A politically connected battalion chief with a degree in fire science rocketed past his more experienced colleagues to take the top position in the Fire Department, but questions have come up about how the vote was taken, so it may have to be redone.
The county Fire Commission on March 10 selected Battalion Chief Kazuo Todd as the new fire chief to replace Darren Rosario. Rosario retired Nov. 1, when Deputy Fire Chief Robert Perreira, who also applied for the position, became acting chief.
Todd is the son of former County Councilwoman and longtime county official Bobby Jean Leithead Todd and brother to state Rep. Chris Todd, a Hilo Democrat.
The Fire Commission, one of only a few county commissions that don’t stream their meetings online, has been holding executive sessions to discuss the candidates and at the last meeting held the vote behind closed doors.
The commission then, in open session, unanimously ratified the decision that was made in closed session and announced the winner, according to someone at the meeting who asked that their name not be used.
The county charter and the state Sunshine Law allow commission members to enter executive sessions to interview candidates and discuss personnel decisions “where consideration of matters affecting privacy will be involved,” according to state law. The individual being discussed can request an open meeting and the commission must cede to that request, the law states.
Hilo Councilman Aaron Chung, the only sitting councilman who’s also an attorney, said the state’s open government laws and its privacy laws are both important, but transparency should take precedence. He pointed to the public vetting by the council of Cabinet appointees, which this year was sometimes contentious.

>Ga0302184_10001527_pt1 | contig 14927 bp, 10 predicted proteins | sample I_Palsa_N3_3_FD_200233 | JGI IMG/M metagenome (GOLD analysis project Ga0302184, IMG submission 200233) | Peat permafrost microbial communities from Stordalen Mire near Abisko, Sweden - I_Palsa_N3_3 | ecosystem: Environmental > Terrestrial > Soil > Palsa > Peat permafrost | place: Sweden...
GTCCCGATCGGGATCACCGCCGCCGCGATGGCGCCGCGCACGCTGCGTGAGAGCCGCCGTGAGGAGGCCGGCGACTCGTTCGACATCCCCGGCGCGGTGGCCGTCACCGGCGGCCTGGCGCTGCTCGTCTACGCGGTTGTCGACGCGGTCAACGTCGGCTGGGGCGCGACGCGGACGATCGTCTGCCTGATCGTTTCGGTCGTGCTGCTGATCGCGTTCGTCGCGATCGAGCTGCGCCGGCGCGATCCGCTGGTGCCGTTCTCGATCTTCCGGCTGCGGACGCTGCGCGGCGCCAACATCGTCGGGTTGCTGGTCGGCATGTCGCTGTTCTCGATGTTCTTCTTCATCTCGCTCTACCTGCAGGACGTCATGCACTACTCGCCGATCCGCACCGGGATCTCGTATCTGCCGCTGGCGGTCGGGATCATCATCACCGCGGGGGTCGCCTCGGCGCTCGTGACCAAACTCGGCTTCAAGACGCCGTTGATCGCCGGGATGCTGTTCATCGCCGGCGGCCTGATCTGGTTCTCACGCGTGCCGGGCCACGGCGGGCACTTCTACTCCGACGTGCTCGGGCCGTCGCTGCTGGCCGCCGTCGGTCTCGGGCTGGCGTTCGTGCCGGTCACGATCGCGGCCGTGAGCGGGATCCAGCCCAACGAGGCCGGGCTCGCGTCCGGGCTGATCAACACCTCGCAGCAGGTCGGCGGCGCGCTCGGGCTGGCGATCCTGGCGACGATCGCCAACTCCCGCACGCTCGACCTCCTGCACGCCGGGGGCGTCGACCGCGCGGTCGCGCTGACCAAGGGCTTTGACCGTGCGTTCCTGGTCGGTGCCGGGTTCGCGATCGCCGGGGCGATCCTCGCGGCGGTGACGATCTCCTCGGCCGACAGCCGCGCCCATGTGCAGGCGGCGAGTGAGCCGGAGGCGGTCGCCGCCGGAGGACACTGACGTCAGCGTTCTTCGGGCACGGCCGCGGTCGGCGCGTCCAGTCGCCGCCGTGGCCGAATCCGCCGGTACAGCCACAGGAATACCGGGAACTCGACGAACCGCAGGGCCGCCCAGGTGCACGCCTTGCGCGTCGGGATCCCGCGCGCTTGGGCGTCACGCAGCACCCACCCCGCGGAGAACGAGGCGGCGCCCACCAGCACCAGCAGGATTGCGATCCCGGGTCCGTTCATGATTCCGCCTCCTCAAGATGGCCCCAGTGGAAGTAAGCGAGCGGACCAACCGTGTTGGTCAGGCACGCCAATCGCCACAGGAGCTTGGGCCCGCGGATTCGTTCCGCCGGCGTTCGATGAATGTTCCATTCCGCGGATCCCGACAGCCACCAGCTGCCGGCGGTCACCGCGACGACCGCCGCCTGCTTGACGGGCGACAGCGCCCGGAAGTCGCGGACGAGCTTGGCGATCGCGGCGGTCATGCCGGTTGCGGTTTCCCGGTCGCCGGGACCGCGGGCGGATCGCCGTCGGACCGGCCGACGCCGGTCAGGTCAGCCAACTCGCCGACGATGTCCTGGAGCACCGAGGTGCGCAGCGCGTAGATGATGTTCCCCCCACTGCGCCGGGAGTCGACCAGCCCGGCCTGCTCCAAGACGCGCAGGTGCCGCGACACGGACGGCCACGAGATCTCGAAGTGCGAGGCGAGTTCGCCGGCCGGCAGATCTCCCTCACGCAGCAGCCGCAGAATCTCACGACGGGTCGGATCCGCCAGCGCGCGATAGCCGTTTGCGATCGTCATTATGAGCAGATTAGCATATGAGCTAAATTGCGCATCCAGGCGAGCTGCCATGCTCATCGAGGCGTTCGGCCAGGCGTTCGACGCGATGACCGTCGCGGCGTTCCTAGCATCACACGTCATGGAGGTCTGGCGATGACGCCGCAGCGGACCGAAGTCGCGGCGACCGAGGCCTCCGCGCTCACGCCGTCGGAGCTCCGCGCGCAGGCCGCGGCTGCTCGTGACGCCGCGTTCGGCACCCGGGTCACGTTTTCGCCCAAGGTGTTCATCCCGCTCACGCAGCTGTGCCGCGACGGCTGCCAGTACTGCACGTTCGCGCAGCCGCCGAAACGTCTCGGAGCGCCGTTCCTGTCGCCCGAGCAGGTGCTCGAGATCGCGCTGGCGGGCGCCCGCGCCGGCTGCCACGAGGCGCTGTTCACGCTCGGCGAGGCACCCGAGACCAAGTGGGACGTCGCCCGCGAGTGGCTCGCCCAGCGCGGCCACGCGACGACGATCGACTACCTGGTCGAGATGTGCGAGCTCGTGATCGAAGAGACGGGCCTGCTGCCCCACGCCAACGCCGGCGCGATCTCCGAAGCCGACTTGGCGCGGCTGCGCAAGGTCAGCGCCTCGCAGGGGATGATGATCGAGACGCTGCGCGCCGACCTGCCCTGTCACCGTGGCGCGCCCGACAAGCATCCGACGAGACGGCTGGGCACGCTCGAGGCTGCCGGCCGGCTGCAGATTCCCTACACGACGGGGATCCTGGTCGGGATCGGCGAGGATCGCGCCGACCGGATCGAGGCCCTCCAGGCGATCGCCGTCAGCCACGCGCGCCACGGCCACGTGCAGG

Council members last month grilled Mayor Mitch Roth’s nominees to county departments in open session before making a public vote where the council members’ rationale for voting was clear. The fire and police chiefs are not chosen by the mayor, but by their respective commissions.
“The overriding interest is the public’s interest to know what’s going on,” Chung said, when contacted for a comment. “I’m not questioning the selection at all; it’s the process by which they made the selection.”
The vote will be redone in open session at the commission’s April 14 meeting in order to make an “administrative correction,” a staffer said. Commissioners contacted Monday declined comment and referred questions to county attorneys.
“We’re aware that certain concerns have been raised and we’re looking into it,” Corporation Counsel Elizabeth Strance said Tuesday.
The commission is scheduled to meet at 9 a.m. April 14 at the West Hawaii Civic Center. The public can speak on items on the agenda at the beginning of the meeting, or can submit written testimony to: Hawaii Fire Commission, 101 Pauahi St., Suite 9, Hilo, Hawaii 96720 or via email to: Josie.Pelayo@Hawaiicounty.gov.
Other finalists were Battalion Chief William Bergin, Capt. Garrett Kim and Daniel Manning. The five were among 50 who applied for the position, and the only ones who met minimum qualification requirements, according to Human Resources Director Bill Brilhante.
Perreira has 25 years experience in the department, Bergin 26 years and Kim 20 years, compared to Todd’s 16 years. Manning is a candidate from outside the department.
Minimum qualifications for the fire chief, according to the county charter, is five years of training and experience in fire control, including at least three years of experience in a responsible administrative capacity. In addition, county voters approved a charter amendment last year adding, “the fire chief shall have a combination of education and experience substantially equivalent to possession of a bachelor’s degree from an accredited college or university.”
The fire chief controls an annual budget of $52 million and oversees 470 employees. The position, a career post subject to oversight by the Fire Commission, pays about $150,000 annually.